We provide a carefully curated set of “active defence” technologies to your business. Importantly, these tools adapt to the constantly evolving threats and changing demands of your business.



Remember when all you needed was an antivirus product to feel safe?

These days even the humble workstation requires sophisticated anti-virus and anti-malware tools, device behaviour analytics, multi-factor authentication, and application sandboxing to make it harder for the bad guys to gain access to your systems.

Technobabble aside, we sweat the endpoint protection stuff so that you don’t have to.


Network Vulnerabilities

In a Cyber-attack, hackers move around your network exploiting vulnerabilities in the internal infrastructure – dormant administrative accounts, unpatched devices and poor monitoring practices.

Our tools identify vulnerabilities and tell you what needs to be fixed.

Threat Intelligence

One of the best ways to defend yourself from an attack is to know what’s coming before it hits you.

Threat Intelligence provides information on what the bad guys are planning, what the latest techniques and attack types are, and which companies are being talked about on the dark web.

We tailor the relevant information to you and highlight the most critical points for immediate action.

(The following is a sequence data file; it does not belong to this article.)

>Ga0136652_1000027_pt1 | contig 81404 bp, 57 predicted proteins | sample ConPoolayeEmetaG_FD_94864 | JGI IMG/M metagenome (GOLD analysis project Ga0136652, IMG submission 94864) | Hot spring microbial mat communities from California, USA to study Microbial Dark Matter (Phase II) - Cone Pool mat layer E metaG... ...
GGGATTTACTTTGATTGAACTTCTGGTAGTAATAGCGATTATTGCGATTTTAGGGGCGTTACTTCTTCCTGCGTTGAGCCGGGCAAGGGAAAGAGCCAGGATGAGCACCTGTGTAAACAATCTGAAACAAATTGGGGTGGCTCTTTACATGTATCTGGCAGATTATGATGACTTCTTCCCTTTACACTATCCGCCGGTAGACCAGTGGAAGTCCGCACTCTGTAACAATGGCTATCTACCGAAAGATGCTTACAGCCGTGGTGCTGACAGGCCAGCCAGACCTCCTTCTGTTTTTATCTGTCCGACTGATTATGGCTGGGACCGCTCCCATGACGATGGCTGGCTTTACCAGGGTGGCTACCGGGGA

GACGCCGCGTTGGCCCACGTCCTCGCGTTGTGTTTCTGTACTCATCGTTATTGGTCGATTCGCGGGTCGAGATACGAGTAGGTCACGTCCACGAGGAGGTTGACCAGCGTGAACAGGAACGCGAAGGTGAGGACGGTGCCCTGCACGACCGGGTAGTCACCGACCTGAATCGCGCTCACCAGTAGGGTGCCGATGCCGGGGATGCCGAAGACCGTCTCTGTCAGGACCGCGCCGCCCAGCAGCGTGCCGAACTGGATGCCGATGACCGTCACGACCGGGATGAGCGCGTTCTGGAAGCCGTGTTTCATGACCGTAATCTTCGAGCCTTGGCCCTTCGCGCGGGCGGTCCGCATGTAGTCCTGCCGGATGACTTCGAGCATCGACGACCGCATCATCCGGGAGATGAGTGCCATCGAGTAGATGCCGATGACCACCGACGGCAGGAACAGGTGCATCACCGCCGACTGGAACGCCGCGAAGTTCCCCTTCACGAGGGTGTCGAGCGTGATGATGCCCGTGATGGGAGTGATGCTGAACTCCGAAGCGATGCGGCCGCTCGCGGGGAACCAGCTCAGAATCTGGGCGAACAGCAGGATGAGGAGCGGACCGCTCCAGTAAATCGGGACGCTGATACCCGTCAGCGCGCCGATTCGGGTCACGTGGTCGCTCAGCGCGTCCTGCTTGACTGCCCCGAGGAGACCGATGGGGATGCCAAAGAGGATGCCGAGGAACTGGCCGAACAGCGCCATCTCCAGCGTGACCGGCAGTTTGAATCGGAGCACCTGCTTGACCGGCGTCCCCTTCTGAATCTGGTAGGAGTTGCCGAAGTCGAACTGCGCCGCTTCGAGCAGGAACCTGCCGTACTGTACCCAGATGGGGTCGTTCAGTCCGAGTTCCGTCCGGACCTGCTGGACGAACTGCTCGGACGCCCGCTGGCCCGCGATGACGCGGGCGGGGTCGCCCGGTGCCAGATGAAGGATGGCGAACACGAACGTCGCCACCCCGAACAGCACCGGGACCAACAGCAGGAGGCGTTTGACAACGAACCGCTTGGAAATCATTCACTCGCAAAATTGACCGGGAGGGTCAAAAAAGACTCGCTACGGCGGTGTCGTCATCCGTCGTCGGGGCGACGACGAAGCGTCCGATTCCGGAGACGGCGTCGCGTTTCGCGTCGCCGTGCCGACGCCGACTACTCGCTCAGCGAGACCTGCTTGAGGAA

Logs, Events, and Management

Almost every system in your organisation is generating logs and events that contain vital information about what is happening, who is doing it and any errors occurring – vital clues that can indicate if a cyber-attack is in progress.

Our Log aggregation products, and System Information Event Management (SIEM) platforms simplify the filtering of events and logs so that the important information is presented to your cyber team.

Vulnerability Assessments & Red Teaming Exercises

We don’t do once a year, tick-a-box here.

Our products provide continuous, automatic, analysis of your organisation’s vulnerabilities, along with actionable recommendations on how to fix them.

Furthermore, we can also run live “red-teaming” exercises, where actual hackers (good guys) are engaged to test the corporate network using the same tools and techniques as the bad guys.


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